Taoiseach pledges to use national funds to make up any shortfall in EU CAP supports

Varadkar says he will make the case for Irish agriculture in any future EU trade deals

Taoiseach Leo Varadkar at Cork Mart, Fermoy, Co Cork on Tuesday with Tánaiste Simon Coveney. Photograph: Michael Mac Sweeney/Provision

Taoiseach Leo Varadkar at Cork Mart, Fermoy, Co Cork on Tuesday with Tánaiste Simon Coveney. Photograph: Michael Mac Sweeney/Provision


Taoiseach Leo Varadkar has pledged that Fine Gael will use national funding to make up any shortfall in support for Irish farmers as a result of proposed Common Agricultural Policy reform at European Union level.

Mr Varadkar said Fine Gael was acutely aware of the importance of agriculture to rural Ireland and he was willing to fight hard at EU level to oppose any cuts in farm supports in any reform of the CAP.

“It’s going to be a real battle – a lot of other countries in the European Union want to reduce the budget for CAP and put into other areas that they consider to be more important.

“It’s going to be quite a battle to maintain the CAP budget but I am up for that battle – I’ve learned a lot from the Brexit negotiations and I have a good team behind me including people like Phil Hogan, Simon Coveney, Helen McEntee.”

Mr Varadkar said he had also developed many contacts in the European Union over his involvement in Brexit talks and he would seek to use that “political capital” to fight for maintaining the CAP budget.

However he said that in the event there was a move to reduce EU spending on the CAP, then Fine Gael in government would be willing to draw on national funds to make up the shortfall and ensure Irish farming remains viable.

“Yes, we are willing to use national funding to top up the CAP funding if needs be to ensure we protect farm incomes and the rural economy but the priority has to be to make sure we get as big a slice of the CAP budget as possible.

“And I honestly believe that me as Taoiseach and the people I have behind me are the best people to fight for farmers and fight for rural Ireland in those negotiations around the European table.”

Speaking during a canvass with Cork East Fine Gael candidates, David Stanton TD and Pa O’Driscoll at Fermoy Mart, Mr Varadkar said, “Fine Gael’s focus is very much on agriculture and we know agriculture is the heartbeat of the rural economy and in many ways is the heartbeat of the Fine Gael party in many rural constituencies”.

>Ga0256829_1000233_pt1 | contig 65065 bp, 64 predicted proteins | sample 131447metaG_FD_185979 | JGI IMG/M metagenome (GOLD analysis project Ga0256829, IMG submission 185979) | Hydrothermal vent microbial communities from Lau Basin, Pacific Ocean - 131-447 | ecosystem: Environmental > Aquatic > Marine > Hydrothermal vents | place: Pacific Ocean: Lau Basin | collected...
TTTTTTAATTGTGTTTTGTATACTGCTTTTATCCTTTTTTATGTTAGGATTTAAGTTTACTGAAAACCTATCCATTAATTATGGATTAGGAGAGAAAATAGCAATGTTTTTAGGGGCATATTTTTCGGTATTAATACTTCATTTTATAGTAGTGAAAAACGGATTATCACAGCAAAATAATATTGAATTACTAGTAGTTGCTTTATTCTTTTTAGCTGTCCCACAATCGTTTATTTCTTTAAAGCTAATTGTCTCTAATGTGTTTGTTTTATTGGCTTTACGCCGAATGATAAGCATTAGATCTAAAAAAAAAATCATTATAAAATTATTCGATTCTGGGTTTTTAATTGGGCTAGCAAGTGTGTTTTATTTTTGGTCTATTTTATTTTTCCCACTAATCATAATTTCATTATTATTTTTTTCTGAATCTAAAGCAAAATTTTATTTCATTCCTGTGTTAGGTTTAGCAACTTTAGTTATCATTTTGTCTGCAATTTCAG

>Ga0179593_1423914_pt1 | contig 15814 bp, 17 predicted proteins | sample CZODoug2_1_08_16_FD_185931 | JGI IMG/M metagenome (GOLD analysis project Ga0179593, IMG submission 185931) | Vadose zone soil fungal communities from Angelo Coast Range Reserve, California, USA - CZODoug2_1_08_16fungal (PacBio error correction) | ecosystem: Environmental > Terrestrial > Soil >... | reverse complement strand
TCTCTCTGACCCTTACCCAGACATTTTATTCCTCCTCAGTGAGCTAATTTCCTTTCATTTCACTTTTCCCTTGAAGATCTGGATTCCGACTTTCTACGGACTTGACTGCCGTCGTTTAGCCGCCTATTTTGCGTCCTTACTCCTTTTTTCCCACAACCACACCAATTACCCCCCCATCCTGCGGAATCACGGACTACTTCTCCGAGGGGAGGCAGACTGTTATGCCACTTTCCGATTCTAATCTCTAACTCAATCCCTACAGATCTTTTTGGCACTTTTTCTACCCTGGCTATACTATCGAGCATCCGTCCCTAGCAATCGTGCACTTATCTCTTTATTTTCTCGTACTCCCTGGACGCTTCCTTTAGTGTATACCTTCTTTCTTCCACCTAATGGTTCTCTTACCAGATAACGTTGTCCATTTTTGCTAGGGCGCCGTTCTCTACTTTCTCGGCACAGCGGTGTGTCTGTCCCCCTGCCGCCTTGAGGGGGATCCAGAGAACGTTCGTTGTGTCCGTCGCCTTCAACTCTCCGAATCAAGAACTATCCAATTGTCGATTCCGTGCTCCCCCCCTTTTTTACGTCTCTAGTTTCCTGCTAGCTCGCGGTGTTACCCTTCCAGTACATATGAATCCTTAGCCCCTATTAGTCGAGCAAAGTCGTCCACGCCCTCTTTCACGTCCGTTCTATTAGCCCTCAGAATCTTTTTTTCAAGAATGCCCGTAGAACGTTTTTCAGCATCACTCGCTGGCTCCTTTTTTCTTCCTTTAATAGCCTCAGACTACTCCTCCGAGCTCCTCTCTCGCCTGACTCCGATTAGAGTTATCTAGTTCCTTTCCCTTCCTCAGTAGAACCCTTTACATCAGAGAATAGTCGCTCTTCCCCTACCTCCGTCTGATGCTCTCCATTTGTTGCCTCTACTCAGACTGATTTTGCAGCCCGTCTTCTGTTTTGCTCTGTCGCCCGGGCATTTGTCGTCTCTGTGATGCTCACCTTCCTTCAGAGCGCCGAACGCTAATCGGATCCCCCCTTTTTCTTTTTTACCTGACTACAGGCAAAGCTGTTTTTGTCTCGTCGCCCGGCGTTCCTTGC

He said that if re-elected taoiseach, he would, in addition to making the case for Irish agriculture in CAP budget negotiations, work hard to secure a good trade deal for Irish farmers in any trade deal with the UK.

He said he would press hard to ensure any trade deal the EU negotiates with the UK post-Brexit would give Irish farmers “tariff-free, tax-free, quota-free access to the UK market which is so important for Irish agriculture.

“We need that tariff-free, tax-free, quota-free trade deal negotiated through the European Union because so much of our exports go to the UK, particularly beef, cheese and mushrooms which are dependent on the UK market.”

Mr Varadkar pledged he would also make the case for Irish farmers that, in any future EU deal with other blocs such as the Mercosaur countries, they are not disadvantaged by stronger EU commitments to protecting the environment.

Mr Varadkar’s pledge that Fine Gael would defend Irish farm families was re-iterated by Tánaiste, Simon Coveney.

“We recognise the role family farming plays across rural Ireland, in every parish, in every town and every constituency across the country, different types of farming, different sizes of farm, different income levels,” Mr Coveney said.

Mr Coveney said he had impressed upon EU Brexit chief negotiator Michel Barnier on Monday how important both farming and fishing were to Ireland in terms of its trade relationship with the UK.

Mr Coveney said it was imperative Ireland, through the EU, achieved a seamless trade deal with the UK that doesn’t have any tariffs or quotas attached and Fine Gael was best placed to achieve that goal.

“Farming will always be a priority for Fine Gael, we are steeped in it and we always will be and if you are a farm family worried about the future of beef prices or dairy expansion or the transition, we are the party to work with,” he said.